7 Forgiveness Poems that will Change Your Outlook on Life

These 7 poems will give you new perspective of live and bring you to forgive yourself as well as others around you.

On This Day Poetry & Drama Recommendations

This forgiveness day let’s start by forgiving ourselves and break free from the strategies of cautious minds. Let go of feelings that bind us to guilt and hurt and fill ourselves with never ending compassion. Only then will we be able to move forward, relieve ourselves from mental trauma and live without any emotional burden. These 7 poems will give you a new perspective of live and bring you to forgive yourself as well as others around you.

 

 

 

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Self-Forgiveness By Arwen

 

How do I learn to truly forgive myself?
How do I stop blaming myself
for the mistakes I have made?
How do I find peace within
myself to move forward,
instead of always looking backwards?
How do I turn this around,
before I totally lose myself again?

 

Read full poem here.

 

Do not be ashamed By Wendell Berry

 

You will be walking some night

in the comfortable dark of your yard

and suddenly a great light will shine

round about you, and behind you

will be a wall you never saw before.

It will be clear to you suddenly

that you were about to escape,

and that you are guilty: you misread

the complex instructions, you are not

a member, you lost your card

or never had one. And you will know

that they have been there all along,

their eyes on your letters and books,

their hands in your pockets,

their ears wired to your bed.

 

Read full poem here.

 

The Raven By Edgar Allan Poe

 

Once upon a midnight dreary, while I pondered, weak and weary,

Over many a quaint and curious volume of forgotten lore—

While I nodded, nearly napping, suddenly there came a tapping,

As of some one gently rapping, rapping at my chamber door.

“’Tis some visitor,” I muttered, “tapping at my chamber door—

Only this and nothing more.”

 

Read full poem here.

 

 

What is Forgiveness and What are the Benefits?
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Lazarus By Edwin Arlington Robinson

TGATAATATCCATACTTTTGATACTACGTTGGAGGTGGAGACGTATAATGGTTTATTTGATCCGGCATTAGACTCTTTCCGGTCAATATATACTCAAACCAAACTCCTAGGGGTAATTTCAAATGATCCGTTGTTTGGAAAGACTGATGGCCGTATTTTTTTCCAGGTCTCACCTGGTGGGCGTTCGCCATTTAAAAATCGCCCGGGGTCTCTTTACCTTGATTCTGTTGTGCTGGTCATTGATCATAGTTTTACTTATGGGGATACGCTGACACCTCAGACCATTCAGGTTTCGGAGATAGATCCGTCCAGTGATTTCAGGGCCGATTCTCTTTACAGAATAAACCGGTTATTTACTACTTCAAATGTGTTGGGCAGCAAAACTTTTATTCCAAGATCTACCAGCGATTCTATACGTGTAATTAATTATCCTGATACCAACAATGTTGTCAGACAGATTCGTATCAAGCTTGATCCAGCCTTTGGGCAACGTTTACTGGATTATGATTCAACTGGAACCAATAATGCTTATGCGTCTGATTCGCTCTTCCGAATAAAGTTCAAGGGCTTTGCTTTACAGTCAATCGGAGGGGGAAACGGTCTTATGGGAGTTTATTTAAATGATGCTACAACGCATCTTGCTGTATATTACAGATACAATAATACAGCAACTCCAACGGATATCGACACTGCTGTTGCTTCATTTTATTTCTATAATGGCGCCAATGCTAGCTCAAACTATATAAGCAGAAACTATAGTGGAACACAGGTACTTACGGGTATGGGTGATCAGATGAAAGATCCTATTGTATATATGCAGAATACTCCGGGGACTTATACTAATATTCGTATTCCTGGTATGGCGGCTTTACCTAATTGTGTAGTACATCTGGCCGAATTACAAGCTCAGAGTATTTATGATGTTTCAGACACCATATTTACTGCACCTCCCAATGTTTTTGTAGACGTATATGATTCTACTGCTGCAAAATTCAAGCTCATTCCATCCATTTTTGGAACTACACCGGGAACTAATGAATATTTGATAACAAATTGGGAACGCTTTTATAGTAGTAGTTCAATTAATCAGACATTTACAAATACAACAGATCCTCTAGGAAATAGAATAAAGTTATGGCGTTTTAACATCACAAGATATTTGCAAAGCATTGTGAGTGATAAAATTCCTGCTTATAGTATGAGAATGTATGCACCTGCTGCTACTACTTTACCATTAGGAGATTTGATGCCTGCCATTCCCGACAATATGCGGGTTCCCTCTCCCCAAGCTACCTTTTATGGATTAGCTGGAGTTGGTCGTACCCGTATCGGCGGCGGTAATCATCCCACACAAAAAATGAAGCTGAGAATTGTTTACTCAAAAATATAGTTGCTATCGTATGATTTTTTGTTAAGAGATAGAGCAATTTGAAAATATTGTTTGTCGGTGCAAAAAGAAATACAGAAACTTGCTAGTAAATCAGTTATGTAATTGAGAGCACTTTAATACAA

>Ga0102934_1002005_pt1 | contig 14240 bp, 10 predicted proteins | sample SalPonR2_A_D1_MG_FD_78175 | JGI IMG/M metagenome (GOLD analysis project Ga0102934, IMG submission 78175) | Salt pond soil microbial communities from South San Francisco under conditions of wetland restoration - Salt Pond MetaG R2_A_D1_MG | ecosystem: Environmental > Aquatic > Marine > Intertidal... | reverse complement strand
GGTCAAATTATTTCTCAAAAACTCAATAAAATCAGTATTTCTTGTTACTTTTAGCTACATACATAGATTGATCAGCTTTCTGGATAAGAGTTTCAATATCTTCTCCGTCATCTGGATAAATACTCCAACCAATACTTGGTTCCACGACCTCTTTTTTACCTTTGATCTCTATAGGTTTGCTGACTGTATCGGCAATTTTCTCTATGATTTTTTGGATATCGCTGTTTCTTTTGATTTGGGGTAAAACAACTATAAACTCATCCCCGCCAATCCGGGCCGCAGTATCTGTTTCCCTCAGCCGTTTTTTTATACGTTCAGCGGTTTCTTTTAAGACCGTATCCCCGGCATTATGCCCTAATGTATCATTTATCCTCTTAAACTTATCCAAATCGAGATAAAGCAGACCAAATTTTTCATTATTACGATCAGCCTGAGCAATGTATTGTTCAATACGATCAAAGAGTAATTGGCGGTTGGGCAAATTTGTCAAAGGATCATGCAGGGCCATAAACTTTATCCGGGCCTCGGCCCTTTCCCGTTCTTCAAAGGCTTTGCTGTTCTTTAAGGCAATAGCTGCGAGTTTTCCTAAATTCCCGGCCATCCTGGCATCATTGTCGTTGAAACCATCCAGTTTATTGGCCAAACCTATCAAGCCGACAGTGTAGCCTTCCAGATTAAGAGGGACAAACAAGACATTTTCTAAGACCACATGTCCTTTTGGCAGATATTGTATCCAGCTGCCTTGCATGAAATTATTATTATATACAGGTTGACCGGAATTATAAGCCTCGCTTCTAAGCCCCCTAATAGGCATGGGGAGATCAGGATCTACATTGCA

No, Mary, there was nothing—not a word.
Nothing, and always nothing. Go again
Yourself, and he may listen—or at least
Look up at you, and let you see his eyes.
I might as well have been the sound of rain,
A wind among the cedars, or a bird;
Or nothing. Mary, make him look at you;
And even if he should say that we are nothing,
To know that you have heard him will be something.

 

Read full poem here.

 

Forgiveness By George William Russell

 

At dusk the window panes grew grey;
The wet world vanished in the gloom;
The dim and silver end of day
Scarce glimmered through the little room.

And all my sins were told; I said
Such things to her who knew not sin—
The sharp ache throbbing in my head,
The fever running high within.

 

Read full poem here.

 

 

The Art of Forgiveness. Forgiving is easier said than done, but… | by K. Pearson Brown | Thrive Global | Medium
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I thought our joy benumbed for ever By Emile Verhaeren

 

I thought our joy benumbed for ever, like a sun faded before it was night, on the day that illness with its leaden arms dragged me heavily towards its chair of weariness.

The flowers and the garden were fear or deception to me; my eyes suffered to see the white noons flaming, and my two hands, my hands, seemed, before their time, too tired to hold captive our trembling happiness.

 

Read full poem here.

 

Rivers of Canada By Bliss William Carman

 

O all the little rivers that run to Hudson’s Bay,
They call me and call me to follow them away.
Missinaibi, Abitibi, Little Current—whe re they run
Dancing and sparkling I see them in the sun.
I hear the brawling rapid, the thunder of the fall,
And when I think upon them I cannot stay at all.
At the far end of the carry, where the wilderness begins,
Set me down with my canoe-load— and forgiveness of my sins.

Read full poem here.

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